Ecce Homo Theatre’s Loving the Stranger… Examines the War that Never Ends

Loving the Stranger or How to Recognize an Invert

Reviewed in this essay: Loving the Stranger or How to Recognize an Invert, from Ecce Homo Theatre. Written and directed by Alistair Newton. Until January 15th at Factory Theatre, 125 Bathurst Street, Toronto. Part of The Toronto Fringe’s NextStage Festival. 416-966-1062 or

One of the final slides projected onto the screen hanging onstage during Loving the Stranger or How to Recognize an Invert is stamped with a particularly significant name and date: “Harper, Ottawa 2005.”

Not a lot has changed since then, when Conservative party leader Stephen Harper remarked that he believes in “the traditional definition of marriage”—a union between a man and woman. But Alistair Newton’s self-written and directed production has developed an unpredicted and poignant relevancy, given the federal government’s recent misstep of recognizing same-sex marriages in non-Canadians while challenging their legitimacy on the home front. Call it dramatic irony.

Loving the Stranger… premiered at the 2010 SummerWorks Festival, created through a residency with Buddies in Bad Times Theatre. It’s inspired by the life of artist Peter Flinsch, who was forced into the Hitler Youth and eventually the anti-aircraft division of the Luftwaffe when the Nazis took power in his native Germany in 1933. Geoff Stevens, Seth Drabinsky and Matthew Eger recreate infamous figures culled from the Third Reich through to the present day with delightfully vaudeville splendor. In one particularly gripping moment, Flinsch (Hume Baugh) narrates his arrest in Germany, for kissing another male after a Christmas party in 1942.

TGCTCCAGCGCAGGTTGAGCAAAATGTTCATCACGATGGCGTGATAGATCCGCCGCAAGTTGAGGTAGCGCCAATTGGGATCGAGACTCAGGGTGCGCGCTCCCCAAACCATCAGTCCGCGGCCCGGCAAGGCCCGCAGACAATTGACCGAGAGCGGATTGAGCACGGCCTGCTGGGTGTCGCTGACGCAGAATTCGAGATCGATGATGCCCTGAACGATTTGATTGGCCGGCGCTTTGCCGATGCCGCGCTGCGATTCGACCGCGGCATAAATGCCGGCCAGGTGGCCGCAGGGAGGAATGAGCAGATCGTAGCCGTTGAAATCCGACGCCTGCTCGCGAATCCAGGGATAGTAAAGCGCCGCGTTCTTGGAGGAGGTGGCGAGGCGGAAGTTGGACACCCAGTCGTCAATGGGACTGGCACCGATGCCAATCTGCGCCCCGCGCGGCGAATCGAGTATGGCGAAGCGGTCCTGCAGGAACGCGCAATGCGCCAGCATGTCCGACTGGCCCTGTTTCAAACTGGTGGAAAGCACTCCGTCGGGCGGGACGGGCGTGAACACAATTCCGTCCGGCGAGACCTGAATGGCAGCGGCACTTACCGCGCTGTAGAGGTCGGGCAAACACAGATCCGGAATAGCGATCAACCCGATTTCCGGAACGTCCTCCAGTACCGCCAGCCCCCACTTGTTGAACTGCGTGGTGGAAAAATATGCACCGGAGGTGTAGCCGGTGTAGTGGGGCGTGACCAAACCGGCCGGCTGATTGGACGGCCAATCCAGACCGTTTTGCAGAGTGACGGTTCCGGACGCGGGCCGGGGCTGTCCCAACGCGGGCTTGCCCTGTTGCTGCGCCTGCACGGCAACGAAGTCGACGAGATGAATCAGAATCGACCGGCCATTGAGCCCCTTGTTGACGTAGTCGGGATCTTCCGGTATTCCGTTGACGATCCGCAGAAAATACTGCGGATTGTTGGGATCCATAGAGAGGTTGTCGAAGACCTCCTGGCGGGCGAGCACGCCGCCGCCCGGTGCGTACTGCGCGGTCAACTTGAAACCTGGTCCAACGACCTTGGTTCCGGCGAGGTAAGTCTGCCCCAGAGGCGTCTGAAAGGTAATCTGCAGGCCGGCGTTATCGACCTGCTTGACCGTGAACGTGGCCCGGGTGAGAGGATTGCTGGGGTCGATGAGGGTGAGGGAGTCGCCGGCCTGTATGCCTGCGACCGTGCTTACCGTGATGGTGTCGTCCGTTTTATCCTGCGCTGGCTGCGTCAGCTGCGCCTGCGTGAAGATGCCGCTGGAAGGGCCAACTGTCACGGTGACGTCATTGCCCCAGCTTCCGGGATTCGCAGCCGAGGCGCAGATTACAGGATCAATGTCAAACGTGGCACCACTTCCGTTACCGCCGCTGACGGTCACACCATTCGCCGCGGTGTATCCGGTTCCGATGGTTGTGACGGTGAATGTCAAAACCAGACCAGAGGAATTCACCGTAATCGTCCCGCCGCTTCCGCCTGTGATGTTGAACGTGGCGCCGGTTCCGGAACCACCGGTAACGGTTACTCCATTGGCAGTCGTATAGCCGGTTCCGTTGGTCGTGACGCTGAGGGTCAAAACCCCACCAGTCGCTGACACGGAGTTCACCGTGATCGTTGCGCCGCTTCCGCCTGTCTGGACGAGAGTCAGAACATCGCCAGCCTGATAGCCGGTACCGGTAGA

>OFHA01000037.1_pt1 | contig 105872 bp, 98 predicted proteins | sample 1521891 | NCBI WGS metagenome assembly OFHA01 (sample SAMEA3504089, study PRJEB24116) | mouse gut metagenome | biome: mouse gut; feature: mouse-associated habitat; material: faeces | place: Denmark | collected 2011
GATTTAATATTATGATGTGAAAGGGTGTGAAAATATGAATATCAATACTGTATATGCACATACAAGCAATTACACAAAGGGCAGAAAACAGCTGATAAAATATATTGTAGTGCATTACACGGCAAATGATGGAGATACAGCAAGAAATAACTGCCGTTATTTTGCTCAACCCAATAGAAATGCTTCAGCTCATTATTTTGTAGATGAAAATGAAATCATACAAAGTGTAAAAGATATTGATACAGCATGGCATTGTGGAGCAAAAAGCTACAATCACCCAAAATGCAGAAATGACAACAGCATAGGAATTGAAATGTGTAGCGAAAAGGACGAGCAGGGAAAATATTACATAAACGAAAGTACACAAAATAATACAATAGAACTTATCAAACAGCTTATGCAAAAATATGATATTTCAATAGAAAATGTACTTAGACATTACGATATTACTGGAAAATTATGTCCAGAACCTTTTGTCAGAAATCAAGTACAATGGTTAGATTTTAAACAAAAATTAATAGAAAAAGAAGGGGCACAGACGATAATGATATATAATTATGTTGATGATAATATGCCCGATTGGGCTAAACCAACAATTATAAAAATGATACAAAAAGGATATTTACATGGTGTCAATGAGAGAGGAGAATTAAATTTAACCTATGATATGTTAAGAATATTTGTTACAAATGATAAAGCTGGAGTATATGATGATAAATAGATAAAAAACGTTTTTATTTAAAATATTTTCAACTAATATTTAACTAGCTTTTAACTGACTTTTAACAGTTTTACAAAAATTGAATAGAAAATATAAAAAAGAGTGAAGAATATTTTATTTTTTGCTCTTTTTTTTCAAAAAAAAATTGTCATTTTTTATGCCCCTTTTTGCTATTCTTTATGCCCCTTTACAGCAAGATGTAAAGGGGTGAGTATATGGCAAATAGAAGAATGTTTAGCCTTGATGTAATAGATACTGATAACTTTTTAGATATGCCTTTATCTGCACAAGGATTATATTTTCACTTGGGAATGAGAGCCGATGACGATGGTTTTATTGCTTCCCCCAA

Interspersed in Baugh’s gently heartbreaking retelling of Flinsch’s past are whimsical cabaret numbers (including the 1920s German gay rights-liberation anthem “The Lavender Song”), Flinsch’s ethereal paintings of Adonis-figured males (with a dance interpretation starring Laurence Ramsay), and audio footage of Newton’s interviews with Flinsch in his Montreal home before his death in March 2010.

Darkly humorous, PSA-style vignettes decrying the “new” family unit and San Francisco (Kimberly Persona’s cartoonish musicality shines here) offset heavy monologues of various Holocaust survivors, mostly actors and artist-types. Even with the legalization of same-sex marriages here in Canada and states like New York and California, and eradication of homophobic legislation like Paragraph 175 (Germany’s anti-gay law), the wounds are still fresh, and their tales sting. The final scene, with those same Christmas-party officers in the present kissing tenderly, freely, is a beautiful reminder of how much has changed since Flinsch’s journey began, even if recent events, like Harper’s sort-of backpedaling on our national stance on same-sex marriages, prove there’s still much work left to be done.